Welcome to the first installment of our NetFlow v9 Overview, beginning (of course!) with NetFlow basics.
What is NetFlow?
A network flow is defined as a unidirectional sequence of packets between given source and destination endpoints. Traditional NetFlow uses a 7-tuple of source and destination IP address, transport layer port numbers, IP Protocol, Type of Service (ToS), and the input interface port to uniquely identify flows. Flexible NetFlow (FNF) is a ground-up rewrite of NetFlow which allows the user to customize the NetFlow tuple to include (or exclude) a nearly infinite amount of different fields.
Take this excerpt from Cisco’s Introduction to Cisco IOS NetFlow – A Technical Overview:
“Successfully delivering mission critical, performance sensitive services and applications with NetFlow
NetFlow is an embedded instrumentation within Cisco IOS Software to characterize network operation. Visibility into the network is an indispensable tool for IT professionals. In response to new requirements and pressures, network operators are finding it critical to understand how the network is behaving including:
- Application and network usage
- Network productivity and utilization of network resources
- The impact of changes to the network
- Network anomaly and security vulnerabilities
- Long term compliance issues”
Focusing on the first line – “Successfully delivering mission critical, performance sensitive services and applications with NetFlow”. Combine the NetFlow exports with the Best In Class NetFlow Solution collecting those flows, and you have the most successful Advanced NetFlow reporting and NetFlow analytics total solution.
NetFlow Versions and Terminology
Keep in mind that Flexible NetFlow (FNF) and (traditional) NetFlow (tNF) are Cisco features. Whereas v1, v5, v9, v10 / IPFIX are export versions. We’ll get into IPFIX later. For now, understand that tNF exports NFv1, NFv5, NFv8, NFv9, and IPFIX, while FNF exports NFv5 and NFv9.
Even non-cisco features export NFv9 and IPFIX. What I mean by this is that other companies have written NFv9 and IPFIX exporters, so “NFv9” or “IPFIX” doesn’t necessarily mean Cisco (I.e. if someone says they’re using NFv9, it could be coming from umpteen different vendors. Whereas if they’re using tNF or FNF, it’s from cisco).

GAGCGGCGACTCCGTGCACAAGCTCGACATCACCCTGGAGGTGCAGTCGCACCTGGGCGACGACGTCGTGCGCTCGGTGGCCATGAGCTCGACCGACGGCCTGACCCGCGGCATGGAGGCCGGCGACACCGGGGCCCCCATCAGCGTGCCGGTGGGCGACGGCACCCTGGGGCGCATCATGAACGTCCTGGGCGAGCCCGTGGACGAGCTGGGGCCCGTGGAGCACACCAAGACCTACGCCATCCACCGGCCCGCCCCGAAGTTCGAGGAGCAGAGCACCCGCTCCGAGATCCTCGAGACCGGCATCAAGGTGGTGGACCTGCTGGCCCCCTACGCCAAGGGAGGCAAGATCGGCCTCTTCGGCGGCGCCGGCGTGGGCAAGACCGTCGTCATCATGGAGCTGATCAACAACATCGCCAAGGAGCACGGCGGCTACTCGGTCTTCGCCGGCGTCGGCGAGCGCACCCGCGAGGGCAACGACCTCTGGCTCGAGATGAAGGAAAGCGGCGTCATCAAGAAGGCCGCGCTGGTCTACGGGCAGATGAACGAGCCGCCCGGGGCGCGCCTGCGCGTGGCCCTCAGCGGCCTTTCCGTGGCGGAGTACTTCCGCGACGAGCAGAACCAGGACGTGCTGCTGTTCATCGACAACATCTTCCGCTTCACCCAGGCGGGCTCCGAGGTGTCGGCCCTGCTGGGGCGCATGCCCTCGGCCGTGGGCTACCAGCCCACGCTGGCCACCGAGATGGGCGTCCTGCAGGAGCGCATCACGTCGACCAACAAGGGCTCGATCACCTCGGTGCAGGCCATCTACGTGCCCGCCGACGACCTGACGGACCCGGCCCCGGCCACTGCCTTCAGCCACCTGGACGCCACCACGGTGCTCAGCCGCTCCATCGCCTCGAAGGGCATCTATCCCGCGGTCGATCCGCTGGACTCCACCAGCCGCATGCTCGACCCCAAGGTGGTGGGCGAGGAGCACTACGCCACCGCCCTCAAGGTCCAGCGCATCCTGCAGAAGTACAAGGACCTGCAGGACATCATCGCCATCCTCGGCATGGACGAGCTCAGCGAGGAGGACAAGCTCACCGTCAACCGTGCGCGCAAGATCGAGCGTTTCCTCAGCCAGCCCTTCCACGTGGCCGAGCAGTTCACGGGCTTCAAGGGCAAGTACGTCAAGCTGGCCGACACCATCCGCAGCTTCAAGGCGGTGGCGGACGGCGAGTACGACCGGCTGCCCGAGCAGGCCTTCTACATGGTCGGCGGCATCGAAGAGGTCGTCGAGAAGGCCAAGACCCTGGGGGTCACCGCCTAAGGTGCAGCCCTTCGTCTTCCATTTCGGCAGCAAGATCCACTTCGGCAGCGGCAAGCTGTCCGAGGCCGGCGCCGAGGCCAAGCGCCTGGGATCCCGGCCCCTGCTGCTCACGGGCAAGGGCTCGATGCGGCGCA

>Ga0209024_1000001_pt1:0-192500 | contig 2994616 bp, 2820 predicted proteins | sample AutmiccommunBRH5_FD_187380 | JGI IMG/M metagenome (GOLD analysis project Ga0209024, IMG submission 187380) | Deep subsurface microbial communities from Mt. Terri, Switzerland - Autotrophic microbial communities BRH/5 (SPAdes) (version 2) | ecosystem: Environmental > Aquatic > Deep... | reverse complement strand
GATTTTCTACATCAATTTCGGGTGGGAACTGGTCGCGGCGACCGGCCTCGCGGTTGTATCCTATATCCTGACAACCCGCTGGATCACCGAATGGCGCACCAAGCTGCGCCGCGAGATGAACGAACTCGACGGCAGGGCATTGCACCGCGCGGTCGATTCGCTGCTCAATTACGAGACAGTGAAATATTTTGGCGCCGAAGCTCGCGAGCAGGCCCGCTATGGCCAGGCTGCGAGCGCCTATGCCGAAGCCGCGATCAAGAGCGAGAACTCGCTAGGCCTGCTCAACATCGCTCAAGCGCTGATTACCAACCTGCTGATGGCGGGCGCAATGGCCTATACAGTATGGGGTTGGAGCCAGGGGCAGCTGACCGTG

Now that the terminology is behind us, lets talk about the different versions. The first implementation of NetFlow, version 1, was first introduced in the 90’s. Then after several other iterations (v2, v3, v4), v5 was released and remained the most popular NetFlow version until NetFlow v9. NetFlow v9 was standardized in IPFIX, while (traditional) NetFlow was enhanced in FNF.
|v1||First implementation, now obsolete, and restricted to IPv4 (without IP mask and AS Numbers).|
|v2||Cisco internal version, never released.|
|v3||Cisco internal version, never released.|
|v4||Cisco internal version, never released.|
|v5||Most common version, available (as of 2009) on many routers from different brands, but restricted to IPv4 flows.|
|v6||No longer supported by Cisco. Encapsulation information (?).|
|v7||Like version 5 with a source router field. Used (only?) on Cisco Catalyst switches.|
|v8||Several aggregation form, but only for information that is already present in version 5 records|
|v9||Template Based, available (as of 2009) on some recent routers. Mostly used to report flows like IPv6, MPLS, or even plain IPv4 with BGP nexthop.|
|v10||aka IPFIX, IETF Standardized NetFlow 9 with several extensions like Enterprise-defined fields types, and variable length fields.|
Benefits of Network Monitoring with NetFlow
- Analyze new applications and their network impact
- Reduction in peak WAN traffic
- Troubleshooting and understanding network pain points
- Detection of unauthorized WAN traffic
- Security and anomaly detection
- Validation of QoS parameters
NetFlow Record Formats
NetFlow record formats have evolved over the introduction of new versions. NetFlow v5 was and still is awesome but, the number of unique elements (i.e. things exported) is pretty narrow. NetFlow v9 introduced support for tens of thousands of possible unique elements.
In this series, we’ll start with the NetFlow v5 record format and build on that through this blog series to show how Flexible NetFlow builds on version 9 with enhanced flow export capabilities. We’ll top this blog series off with a final post on the proposed standard for NetFlow called IPFIX which is sometimes mistakenly called NetFlow v10 which it is not! We also have plans to digress a bit on the IPFIXify agent which can turn any log file into flow data!
What do you need to get from NetFlow reporting? Please let us know so we can help you optimize your network management.